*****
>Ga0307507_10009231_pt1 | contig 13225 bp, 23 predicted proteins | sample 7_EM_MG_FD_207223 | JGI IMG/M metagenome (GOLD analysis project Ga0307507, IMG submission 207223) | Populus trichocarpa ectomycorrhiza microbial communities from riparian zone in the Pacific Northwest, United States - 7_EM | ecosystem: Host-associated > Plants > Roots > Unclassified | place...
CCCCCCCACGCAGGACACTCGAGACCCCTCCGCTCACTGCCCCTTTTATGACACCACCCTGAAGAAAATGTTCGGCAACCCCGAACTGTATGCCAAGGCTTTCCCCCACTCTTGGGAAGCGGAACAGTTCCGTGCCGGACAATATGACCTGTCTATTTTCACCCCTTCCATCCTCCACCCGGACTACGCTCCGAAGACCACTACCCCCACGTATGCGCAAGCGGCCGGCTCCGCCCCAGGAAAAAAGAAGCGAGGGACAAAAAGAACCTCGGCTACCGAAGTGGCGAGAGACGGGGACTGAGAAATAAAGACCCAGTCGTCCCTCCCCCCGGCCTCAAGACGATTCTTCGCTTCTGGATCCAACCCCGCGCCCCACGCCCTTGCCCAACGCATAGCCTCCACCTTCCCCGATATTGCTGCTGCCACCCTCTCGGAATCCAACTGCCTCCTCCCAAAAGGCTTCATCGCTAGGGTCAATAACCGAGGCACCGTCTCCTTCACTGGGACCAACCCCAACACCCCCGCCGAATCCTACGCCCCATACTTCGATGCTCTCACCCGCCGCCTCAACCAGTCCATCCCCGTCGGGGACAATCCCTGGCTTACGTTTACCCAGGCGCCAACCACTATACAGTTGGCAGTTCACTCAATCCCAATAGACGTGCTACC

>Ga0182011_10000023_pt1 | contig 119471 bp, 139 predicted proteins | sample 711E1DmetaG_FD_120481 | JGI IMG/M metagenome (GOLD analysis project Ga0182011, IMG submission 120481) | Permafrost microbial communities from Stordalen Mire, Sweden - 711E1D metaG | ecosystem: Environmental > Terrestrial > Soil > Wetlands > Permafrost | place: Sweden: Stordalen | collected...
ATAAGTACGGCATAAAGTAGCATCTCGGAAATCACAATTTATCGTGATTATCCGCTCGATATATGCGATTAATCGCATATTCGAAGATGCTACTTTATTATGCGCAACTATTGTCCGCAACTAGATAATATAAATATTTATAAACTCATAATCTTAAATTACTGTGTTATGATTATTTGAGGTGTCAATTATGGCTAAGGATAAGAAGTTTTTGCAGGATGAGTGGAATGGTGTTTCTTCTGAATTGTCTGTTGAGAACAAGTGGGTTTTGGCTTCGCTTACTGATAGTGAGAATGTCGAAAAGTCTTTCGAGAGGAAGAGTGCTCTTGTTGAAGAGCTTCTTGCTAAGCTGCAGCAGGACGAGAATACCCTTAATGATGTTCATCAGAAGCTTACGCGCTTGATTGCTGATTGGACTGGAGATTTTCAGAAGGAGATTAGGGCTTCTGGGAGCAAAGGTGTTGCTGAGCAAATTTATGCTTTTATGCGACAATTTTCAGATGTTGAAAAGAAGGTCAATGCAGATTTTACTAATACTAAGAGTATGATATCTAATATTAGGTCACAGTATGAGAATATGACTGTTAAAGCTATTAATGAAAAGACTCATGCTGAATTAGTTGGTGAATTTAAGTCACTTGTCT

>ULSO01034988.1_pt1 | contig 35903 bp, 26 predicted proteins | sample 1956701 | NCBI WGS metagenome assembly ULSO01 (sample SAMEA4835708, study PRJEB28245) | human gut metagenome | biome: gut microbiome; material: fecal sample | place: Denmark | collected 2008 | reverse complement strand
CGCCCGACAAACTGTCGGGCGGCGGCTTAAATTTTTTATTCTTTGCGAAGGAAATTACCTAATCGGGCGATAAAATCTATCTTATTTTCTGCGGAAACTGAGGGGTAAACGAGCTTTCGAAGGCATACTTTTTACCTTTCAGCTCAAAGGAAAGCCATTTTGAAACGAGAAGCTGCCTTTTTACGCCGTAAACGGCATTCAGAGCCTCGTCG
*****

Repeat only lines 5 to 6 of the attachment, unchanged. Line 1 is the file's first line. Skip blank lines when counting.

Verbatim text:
>ULSO01034988.1_pt1 | contig 35903 bp, 26 predicted proteins | sample 1956701 | NCBI WGS metagenome assembly ULSO01 (sample SAMEA4835708, study PRJEB28245) | human gut metagenome | biome: gut microbiome; material: fecal sample | place: Denmark | collected 2008 | reverse complement strand
CGCCCGACAAACTGTCGGGCGGCGGCTTAAATTTTTTATTCTTTGCGAAGGAAATTACCTAATCGGGCGATAAAATCTATCTTATTTTCTGCGGAAACTGAGGGGTAAACGAGCTTTCGAAGGCATACTTTTTACCTTTCAGCTCAAAGGAAAGCCATTTTGAAACGAGAAGCTGCCTTTTTACGCCGTAAACGGCATTCAGAGCCTCGTCG